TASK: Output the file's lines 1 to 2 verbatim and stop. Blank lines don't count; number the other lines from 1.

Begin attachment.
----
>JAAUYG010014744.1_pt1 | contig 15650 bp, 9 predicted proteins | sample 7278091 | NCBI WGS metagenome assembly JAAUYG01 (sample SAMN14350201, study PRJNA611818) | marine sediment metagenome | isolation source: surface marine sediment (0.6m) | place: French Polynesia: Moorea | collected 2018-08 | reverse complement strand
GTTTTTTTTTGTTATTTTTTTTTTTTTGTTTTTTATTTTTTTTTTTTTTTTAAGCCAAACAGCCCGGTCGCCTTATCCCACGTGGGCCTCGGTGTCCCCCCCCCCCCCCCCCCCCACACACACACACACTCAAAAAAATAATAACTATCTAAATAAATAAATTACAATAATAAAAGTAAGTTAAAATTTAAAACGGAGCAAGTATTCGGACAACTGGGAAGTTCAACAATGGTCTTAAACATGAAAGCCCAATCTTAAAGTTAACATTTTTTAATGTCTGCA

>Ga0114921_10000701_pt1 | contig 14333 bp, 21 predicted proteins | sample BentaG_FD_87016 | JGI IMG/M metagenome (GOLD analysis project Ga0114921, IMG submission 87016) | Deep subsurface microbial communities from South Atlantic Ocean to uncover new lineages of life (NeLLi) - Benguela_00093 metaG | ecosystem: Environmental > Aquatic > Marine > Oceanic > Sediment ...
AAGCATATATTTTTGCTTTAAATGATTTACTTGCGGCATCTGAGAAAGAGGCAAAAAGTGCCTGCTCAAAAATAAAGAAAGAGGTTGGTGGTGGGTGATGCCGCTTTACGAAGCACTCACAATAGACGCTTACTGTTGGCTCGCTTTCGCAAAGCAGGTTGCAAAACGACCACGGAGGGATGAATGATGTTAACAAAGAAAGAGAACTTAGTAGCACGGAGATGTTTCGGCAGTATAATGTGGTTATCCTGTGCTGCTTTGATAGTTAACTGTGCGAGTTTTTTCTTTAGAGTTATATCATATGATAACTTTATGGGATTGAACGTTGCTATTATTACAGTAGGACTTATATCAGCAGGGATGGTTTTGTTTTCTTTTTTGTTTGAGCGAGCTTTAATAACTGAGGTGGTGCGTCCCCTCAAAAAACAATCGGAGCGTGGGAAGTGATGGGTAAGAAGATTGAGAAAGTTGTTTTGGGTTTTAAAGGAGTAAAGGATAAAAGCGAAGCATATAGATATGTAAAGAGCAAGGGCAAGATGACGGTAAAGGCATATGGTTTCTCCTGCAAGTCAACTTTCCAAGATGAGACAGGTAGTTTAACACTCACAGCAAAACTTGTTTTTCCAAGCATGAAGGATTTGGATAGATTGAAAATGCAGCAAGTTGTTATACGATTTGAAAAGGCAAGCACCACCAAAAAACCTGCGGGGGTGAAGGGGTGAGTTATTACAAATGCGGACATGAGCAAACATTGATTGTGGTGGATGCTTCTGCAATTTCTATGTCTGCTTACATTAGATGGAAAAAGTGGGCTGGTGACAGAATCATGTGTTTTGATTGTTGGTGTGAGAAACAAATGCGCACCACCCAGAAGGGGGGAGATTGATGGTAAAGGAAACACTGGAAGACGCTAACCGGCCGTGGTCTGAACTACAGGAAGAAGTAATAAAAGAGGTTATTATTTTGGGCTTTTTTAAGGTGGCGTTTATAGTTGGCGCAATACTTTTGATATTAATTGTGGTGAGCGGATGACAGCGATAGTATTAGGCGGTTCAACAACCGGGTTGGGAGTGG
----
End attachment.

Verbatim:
>JAAUYG010014744.1_pt1 | contig 15650 bp, 9 predicted proteins | sample 7278091 | NCBI WGS metagenome assembly JAAUYG01 (sample SAMN14350201, study PRJNA611818) | marine sediment metagenome | isolation source: surface marine sediment (0.6m) | place: French Polynesia: Moorea | collected 2018-08 | reverse complement strand
GTTTTTTTTTGTTATTTTTTTTTTTTTGTTTTTTATTTTTTTTTTTTTTTTAAGCCAAACAGCCCGGTCGCCTTATCCCACGTGGGCCTCGGTGTCCCCCCCCCCCCCCCCCCCCACACACACACACACTCAAAAAAATAATAACTATCTAAATAAATAAATTACAATAATAAAAGTAAGTTAAAATTTAAAACGGAGCAAGTATTCGGACAACTGGGAAGTTCAACAATGGTCTTAAACATGAAAGCCCAATCTTAAAGTTAACATTTTTTAATGTCTGCA